Brown Paper Stitch

How Do I Draw? The Better Question is How Do I Think [Brown Paper Stitch Dispatch]


View this post on Instagram


A post shared by Sara Barnes (@brwnpaperbag_stitch)

I don’t have a lot to show—stitching wise—from this past week (with the excep­tion of 1 Year of Stitch­es). But I have been sketch­ing and wait­ing for approvals from my clients to move for­ward with embroi­der­ing their pets. The sketch­ing process is two-fold; first, I cre­ate a col­or sketch of what the embroi­dery will look like. Once giv­en the go-ahead, I then turn the draw­ing into lines that become the pat­tern of what I’ll stitch.

To share a lit­tle bit about this process, I post­ed an Insta­gram reel that showed me fin­ish­ing trac­ing and then reveal­ing what it looks like when a design becomes out­lines. Soon after post­ing, I received ques­tions about it. Queries basi­cal­ly fell into two camps; the first was if I first vec­tor­ized a pho­to to aid me in draw­ing, or if I did it all free­hand. The sec­ond ques­tion want­ed to know how I decide on what shapes to make.

Those ques­tions were inter­est­ing to me, as they are a bit like ask­ing some­one how they think. To begin, I don’t vec­tor­ize a pho­to or con­vert it to shapes in any way on the computer—everything I do is free­hand. I grew up with­out Pho­to­shop and Illus­tra­tor and did­n’t use them until my fresh­man year of col­lege (2004), so think­ing about using a fil­ter over a pho­to was­n’t some­thing that entered my con­scious­ness. Rather, I’ve cul­ti­vat­ed this style since my fresh­man year ever since a pro­fes­sor told me I wasn’t good at real­is­tic draw­ing. (Talk about a shot to the heart! That’s all I tried to do grow­ing up!)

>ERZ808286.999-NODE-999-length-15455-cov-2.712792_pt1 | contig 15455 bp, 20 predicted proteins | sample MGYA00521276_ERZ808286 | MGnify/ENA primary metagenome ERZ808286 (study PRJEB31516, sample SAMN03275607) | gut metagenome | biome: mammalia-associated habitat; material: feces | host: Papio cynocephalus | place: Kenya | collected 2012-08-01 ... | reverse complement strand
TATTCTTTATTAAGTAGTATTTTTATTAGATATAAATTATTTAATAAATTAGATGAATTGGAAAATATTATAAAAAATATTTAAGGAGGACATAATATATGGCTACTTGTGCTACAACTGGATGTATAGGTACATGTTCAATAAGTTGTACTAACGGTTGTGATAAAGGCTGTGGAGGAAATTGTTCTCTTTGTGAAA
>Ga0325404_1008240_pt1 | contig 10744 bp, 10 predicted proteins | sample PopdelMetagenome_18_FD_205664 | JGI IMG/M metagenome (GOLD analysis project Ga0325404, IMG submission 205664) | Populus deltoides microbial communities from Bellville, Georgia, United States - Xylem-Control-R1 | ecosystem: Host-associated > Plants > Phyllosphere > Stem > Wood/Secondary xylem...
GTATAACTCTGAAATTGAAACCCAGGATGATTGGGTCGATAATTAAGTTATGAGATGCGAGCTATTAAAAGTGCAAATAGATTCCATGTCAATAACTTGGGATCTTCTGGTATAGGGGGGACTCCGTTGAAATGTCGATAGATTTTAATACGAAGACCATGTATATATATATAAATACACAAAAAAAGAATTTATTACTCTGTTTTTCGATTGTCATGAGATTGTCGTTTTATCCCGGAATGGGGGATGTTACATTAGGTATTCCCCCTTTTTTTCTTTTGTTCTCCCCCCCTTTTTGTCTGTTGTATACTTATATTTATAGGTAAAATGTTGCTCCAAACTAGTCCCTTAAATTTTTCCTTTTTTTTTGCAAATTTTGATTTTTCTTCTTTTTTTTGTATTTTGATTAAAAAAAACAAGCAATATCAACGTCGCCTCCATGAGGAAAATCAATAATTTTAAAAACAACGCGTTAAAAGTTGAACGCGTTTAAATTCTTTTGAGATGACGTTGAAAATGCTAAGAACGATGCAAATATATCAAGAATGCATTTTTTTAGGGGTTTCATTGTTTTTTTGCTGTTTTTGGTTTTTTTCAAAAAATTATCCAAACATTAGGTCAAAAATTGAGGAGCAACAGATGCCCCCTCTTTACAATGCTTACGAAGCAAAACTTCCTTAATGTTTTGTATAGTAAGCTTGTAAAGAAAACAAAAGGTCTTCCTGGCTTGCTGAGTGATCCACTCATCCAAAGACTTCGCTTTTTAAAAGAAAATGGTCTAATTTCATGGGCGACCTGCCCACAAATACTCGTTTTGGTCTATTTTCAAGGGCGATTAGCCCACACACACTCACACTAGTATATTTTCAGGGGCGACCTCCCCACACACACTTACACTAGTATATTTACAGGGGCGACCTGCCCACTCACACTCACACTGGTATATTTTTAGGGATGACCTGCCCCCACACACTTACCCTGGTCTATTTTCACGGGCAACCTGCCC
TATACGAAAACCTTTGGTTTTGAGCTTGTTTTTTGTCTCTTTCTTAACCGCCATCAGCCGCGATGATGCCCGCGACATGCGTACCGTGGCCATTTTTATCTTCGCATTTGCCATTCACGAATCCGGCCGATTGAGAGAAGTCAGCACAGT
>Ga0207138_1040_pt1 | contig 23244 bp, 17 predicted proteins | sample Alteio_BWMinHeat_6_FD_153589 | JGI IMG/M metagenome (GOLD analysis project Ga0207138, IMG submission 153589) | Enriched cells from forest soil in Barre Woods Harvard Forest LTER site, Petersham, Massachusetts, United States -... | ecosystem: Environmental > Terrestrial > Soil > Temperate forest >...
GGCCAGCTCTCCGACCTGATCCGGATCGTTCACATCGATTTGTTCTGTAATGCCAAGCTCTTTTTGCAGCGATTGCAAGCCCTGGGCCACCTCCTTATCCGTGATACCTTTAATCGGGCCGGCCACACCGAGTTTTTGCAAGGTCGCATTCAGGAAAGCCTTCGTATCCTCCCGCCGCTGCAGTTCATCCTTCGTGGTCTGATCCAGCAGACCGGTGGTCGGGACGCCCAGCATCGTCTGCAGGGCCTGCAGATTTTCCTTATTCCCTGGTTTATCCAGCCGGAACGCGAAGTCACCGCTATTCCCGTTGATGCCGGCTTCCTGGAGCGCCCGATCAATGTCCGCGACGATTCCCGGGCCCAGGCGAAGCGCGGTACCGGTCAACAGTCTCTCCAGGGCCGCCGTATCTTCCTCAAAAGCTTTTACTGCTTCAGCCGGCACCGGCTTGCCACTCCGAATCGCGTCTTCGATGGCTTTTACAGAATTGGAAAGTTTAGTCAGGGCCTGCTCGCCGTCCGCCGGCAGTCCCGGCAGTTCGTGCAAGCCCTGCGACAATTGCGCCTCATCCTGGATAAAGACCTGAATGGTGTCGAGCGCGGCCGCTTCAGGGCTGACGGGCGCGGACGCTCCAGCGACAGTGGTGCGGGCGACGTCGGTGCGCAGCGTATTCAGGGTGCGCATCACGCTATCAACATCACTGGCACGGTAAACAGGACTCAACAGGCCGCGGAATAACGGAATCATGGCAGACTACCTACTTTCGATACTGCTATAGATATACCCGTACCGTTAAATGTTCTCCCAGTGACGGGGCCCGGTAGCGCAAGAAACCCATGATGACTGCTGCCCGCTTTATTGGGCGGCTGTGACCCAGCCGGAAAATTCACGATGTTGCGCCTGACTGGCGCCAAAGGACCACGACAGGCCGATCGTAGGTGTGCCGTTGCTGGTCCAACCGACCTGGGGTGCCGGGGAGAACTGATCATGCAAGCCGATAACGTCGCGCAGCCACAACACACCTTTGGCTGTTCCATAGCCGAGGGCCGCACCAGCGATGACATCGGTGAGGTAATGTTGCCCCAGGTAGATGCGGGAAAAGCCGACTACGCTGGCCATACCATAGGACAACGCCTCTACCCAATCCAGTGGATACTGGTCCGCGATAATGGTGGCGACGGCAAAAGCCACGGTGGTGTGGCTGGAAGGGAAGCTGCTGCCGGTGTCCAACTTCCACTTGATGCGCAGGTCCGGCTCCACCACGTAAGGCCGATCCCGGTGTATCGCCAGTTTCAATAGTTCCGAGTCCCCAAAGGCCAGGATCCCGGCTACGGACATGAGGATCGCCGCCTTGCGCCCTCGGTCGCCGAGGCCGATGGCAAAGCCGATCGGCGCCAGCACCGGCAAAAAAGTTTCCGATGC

After the real­iza­tion that real­is­tic draw­ing was­n’t my forte, I had a cre­ative crisis—experimentations that ulti­mate­ly went nowhere—until my junior year of col­lege when a vis­it­ing pro­fes­sor told me to try work­ing in col­lage. It made sense; we don’t have the same expec­ta­tions of real­i­ty when look­ing at col­lage, so it lends itself well to styl­ized art­work. The same goes for embroidery.

Learn­ing to trans­late the world into sim­ple shapes is inte­gral to how I work—it’s some­thing I’ve been prac­tic­ing for near­ly 15 years, first through col­lage and now through embroi­dery. I focus on abstract­ing planes (of an ani­mal’s face, for instance) and draw the shapes I see in Pro­cre­ate. In my head, I’m con­vert­ing them into tones and col­ors in order to build some sem­blance of three-dimen­sion­al form.

If you’re inter­est­ed in try­ing this too, check out one of the artists most influ­en­tial to how I think about col­lage and abstrac­tion, Hen­ri Matisse. He’s known for his paint­ings, but lat­er in life could­n’t paint any­more so he start­ed “draw­ing with scis­sors” and cre­at­ed col­lages that cel­e­brate shape and dec­o­ra­tive forms.

Brown Paper Stitch Instagram Reel